John Yoo | The Obama Administration Embraces International Paralysis

Turmoil in the Middle East has exposed the vulnerabilities of President Barack Obama’s listless foreign policy. As Iran closes in on its nuclear prize and props up Assad’s bloody regime in Syria, the United States has the opportunity to deal a crippling blow to its oldest, most dangerous enemy in the region. U.S. military strikes could topple Tehran’s close allies in Damascus and destroy the mullahs’ nuclear infrastructure, potentially ushering in more democratic regimes that would be at peace with their neighbors.

But instead of seizing the initiative, the White House has wrapped itself in a web of international law and institutions that have brought only paralysis and indecision. From the top down, administration officials have suggested that they need the blessing of the U.N. before they can use force to advance American interests in the Middle East. “For us to take military action unilaterally, as some have suggested, or to think that somehow there is some simple solution, I think is a mistake,” Obama recently said about Syria. “What happened in Libya was we mobilized the international community, had a U.N. Security Council mandate, had the full cooperation of the region, Arab states, and we knew that we could execute very effectively in a relatively short period of time. This is a much more complicated situation.”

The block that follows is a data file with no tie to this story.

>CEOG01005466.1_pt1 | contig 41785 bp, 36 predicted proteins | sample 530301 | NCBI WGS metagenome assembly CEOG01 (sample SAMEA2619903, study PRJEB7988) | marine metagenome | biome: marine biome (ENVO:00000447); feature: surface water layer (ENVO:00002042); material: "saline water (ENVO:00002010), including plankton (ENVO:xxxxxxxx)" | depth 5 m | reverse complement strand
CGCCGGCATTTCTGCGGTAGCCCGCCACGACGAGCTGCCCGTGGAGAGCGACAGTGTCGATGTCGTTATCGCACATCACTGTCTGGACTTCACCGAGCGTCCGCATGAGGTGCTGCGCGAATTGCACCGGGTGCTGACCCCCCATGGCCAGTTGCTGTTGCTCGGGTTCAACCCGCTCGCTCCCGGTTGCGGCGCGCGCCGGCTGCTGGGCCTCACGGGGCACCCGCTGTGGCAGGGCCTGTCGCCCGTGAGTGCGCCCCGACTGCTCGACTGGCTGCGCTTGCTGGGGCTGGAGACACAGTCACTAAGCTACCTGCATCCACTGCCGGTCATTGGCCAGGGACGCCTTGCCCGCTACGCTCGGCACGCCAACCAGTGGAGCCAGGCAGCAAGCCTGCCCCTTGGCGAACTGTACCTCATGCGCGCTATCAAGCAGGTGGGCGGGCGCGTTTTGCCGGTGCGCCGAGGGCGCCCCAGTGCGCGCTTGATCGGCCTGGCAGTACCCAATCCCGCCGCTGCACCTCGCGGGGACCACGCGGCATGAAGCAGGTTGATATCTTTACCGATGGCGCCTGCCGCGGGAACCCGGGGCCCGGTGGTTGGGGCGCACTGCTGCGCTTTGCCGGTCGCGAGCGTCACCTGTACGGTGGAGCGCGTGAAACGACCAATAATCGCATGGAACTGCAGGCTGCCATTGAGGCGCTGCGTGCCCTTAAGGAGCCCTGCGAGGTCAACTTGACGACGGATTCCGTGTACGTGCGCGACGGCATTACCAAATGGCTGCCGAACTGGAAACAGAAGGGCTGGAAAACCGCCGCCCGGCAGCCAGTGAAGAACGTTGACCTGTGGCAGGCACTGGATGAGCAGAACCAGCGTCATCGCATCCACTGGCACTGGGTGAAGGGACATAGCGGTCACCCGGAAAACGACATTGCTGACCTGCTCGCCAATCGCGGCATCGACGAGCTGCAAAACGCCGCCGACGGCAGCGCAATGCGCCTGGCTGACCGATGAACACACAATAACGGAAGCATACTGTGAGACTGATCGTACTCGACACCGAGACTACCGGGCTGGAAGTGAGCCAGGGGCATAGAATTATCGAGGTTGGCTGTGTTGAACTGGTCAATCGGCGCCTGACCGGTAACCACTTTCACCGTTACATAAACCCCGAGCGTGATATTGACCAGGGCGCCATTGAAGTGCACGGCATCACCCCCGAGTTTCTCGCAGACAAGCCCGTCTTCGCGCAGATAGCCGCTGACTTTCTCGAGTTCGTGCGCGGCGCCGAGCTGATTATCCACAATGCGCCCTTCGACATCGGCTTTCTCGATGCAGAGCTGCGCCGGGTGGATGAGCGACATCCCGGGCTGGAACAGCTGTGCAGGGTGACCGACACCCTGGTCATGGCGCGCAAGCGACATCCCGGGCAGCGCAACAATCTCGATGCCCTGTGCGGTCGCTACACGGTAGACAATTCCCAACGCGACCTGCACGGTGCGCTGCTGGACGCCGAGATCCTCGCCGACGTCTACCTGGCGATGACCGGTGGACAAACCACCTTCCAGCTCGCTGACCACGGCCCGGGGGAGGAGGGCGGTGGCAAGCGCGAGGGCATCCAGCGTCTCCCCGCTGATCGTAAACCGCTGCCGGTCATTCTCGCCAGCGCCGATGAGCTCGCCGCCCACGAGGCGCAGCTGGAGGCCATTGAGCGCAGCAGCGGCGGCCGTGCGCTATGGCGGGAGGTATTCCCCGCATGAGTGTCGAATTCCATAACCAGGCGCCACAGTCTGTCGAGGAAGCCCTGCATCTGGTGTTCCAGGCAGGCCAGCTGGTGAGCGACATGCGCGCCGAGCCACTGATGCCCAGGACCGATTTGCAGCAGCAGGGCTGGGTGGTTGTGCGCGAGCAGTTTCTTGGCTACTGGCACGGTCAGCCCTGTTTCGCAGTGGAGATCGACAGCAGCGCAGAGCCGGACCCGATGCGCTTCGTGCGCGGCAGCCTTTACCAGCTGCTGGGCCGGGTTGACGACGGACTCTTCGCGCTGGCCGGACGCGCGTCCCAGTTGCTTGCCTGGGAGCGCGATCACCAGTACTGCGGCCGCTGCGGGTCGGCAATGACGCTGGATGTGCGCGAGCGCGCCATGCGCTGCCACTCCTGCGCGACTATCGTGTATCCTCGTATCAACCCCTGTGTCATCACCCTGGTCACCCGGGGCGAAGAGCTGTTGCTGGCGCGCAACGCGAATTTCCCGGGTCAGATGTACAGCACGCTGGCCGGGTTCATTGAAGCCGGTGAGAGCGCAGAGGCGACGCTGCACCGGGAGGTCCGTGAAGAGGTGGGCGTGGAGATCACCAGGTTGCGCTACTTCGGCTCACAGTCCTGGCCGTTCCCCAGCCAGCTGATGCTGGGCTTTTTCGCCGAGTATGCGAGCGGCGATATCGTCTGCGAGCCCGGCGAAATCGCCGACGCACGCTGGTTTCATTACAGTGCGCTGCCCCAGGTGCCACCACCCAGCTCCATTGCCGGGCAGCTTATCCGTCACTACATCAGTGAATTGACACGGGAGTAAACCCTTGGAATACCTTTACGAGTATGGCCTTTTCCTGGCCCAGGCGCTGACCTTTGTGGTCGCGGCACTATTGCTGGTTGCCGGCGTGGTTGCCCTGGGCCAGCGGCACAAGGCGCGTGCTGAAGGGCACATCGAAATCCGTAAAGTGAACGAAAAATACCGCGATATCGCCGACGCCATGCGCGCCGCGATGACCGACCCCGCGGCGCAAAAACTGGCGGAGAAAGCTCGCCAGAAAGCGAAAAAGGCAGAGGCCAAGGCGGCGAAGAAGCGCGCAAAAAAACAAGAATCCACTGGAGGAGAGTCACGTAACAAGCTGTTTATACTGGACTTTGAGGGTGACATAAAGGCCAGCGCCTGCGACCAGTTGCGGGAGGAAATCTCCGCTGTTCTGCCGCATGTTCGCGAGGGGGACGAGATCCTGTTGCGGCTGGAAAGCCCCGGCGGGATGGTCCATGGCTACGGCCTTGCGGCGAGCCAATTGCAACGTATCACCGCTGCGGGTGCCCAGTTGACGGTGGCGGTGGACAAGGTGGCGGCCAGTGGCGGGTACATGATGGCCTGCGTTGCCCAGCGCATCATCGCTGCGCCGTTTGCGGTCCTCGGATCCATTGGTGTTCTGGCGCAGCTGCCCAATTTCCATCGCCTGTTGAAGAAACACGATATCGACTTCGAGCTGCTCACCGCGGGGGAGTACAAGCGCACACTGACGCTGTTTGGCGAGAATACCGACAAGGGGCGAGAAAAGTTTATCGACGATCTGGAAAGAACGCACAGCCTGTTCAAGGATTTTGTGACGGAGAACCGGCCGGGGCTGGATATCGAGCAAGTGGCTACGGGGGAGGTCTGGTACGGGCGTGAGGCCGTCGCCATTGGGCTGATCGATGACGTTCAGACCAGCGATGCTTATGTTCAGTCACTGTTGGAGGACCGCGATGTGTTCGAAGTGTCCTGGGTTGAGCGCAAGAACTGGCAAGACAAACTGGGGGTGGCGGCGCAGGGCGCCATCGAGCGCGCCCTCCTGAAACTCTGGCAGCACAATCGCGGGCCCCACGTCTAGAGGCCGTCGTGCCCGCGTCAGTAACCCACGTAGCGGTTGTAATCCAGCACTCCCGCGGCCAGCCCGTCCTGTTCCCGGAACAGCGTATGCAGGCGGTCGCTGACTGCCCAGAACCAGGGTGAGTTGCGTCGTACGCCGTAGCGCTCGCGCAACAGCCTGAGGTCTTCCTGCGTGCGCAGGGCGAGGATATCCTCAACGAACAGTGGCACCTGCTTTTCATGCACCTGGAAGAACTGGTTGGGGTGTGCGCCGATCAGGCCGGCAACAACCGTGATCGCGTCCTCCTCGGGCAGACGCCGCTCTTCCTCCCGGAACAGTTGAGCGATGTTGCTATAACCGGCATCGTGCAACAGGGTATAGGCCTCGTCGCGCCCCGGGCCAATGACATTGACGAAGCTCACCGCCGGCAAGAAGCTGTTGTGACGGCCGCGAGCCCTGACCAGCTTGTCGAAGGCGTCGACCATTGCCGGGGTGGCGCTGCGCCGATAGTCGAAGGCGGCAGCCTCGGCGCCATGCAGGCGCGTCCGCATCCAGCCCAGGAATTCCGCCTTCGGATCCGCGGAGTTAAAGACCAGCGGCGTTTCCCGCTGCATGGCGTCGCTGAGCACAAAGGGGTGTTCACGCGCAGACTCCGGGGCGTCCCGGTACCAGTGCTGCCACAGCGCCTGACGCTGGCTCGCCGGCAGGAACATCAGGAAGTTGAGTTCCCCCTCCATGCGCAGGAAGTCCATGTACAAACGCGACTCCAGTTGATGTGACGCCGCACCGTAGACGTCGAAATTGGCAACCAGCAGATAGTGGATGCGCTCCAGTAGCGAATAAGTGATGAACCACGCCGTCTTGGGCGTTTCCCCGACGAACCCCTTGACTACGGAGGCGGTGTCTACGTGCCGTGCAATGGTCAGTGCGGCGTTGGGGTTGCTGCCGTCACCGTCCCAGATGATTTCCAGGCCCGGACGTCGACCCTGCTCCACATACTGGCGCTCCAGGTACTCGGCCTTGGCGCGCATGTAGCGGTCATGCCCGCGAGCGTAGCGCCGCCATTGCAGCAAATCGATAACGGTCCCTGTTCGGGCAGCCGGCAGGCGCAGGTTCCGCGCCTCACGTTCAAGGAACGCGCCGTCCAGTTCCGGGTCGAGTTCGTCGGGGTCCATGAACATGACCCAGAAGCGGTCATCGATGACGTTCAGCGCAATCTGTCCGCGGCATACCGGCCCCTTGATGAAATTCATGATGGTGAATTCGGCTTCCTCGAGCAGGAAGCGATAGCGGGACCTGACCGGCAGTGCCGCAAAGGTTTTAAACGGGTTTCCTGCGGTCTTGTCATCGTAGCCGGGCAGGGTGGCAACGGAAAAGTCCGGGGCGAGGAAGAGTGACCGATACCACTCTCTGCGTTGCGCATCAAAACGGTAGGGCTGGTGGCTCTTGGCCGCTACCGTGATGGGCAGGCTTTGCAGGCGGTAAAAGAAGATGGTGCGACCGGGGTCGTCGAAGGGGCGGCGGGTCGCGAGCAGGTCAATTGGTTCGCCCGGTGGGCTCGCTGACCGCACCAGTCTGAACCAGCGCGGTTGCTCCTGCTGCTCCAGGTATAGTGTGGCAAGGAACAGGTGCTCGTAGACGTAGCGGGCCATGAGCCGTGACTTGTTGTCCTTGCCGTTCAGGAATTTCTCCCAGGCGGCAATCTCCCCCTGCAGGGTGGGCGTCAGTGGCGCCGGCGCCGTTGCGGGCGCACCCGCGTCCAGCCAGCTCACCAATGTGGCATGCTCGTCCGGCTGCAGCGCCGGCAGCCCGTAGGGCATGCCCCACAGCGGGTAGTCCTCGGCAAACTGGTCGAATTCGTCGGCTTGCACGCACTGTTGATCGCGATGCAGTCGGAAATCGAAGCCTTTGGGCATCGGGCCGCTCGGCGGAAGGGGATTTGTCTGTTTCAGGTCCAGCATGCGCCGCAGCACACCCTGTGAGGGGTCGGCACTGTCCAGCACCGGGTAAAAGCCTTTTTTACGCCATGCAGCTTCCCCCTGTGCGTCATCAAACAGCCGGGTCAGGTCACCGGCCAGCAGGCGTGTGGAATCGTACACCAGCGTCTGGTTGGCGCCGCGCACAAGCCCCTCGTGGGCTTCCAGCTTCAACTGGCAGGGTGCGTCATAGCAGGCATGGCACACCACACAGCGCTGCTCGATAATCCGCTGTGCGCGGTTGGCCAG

Libya taught the administration the wrong lessons. What the White House sees as a successful strategy of acting as part of a United Nations coalition was in fact a near-disaster. Waiting on the U.N. Security Council for approval of airstrikes allowed Muammar Qaddafi’s regime to come within a day or two of wiping out the Libyan resistance. The delay reduced our ability to exert influence on the new regime that has emerged since. The Obama administration hopes to reassure those who distrust American unilateralism by submerging our national interests into those of an undefined world community. The result is that America still carries the main burden of maintaining international peace and stability, but with a loss of speed, flexibility, and decisiveness.



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